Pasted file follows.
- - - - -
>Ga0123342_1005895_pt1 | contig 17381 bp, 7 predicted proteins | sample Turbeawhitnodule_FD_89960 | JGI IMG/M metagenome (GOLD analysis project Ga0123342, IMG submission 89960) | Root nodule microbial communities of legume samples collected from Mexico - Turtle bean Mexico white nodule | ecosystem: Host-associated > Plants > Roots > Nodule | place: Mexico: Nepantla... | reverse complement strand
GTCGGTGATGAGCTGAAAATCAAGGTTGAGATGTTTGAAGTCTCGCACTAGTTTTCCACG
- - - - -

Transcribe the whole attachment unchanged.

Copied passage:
>Ga0123342_1005895_pt1 | contig 17381 bp, 7 predicted proteins | sample Turbeawhitnodule_FD_89960 | JGI IMG/M metagenome (GOLD analysis project Ga0123342, IMG submission 89960) | Root nodule microbial communities of legume samples collected from Mexico - Turtle bean Mexico white nodule | ecosystem: Host-associated > Plants > Roots > Nodule | place: Mexico: Nepantla... | reverse complement strand
GTCGGTGATGAGCTGAAAATCAAGGTTGAGATGTTTGAAGTCTCGCACTAGTTTTCCACG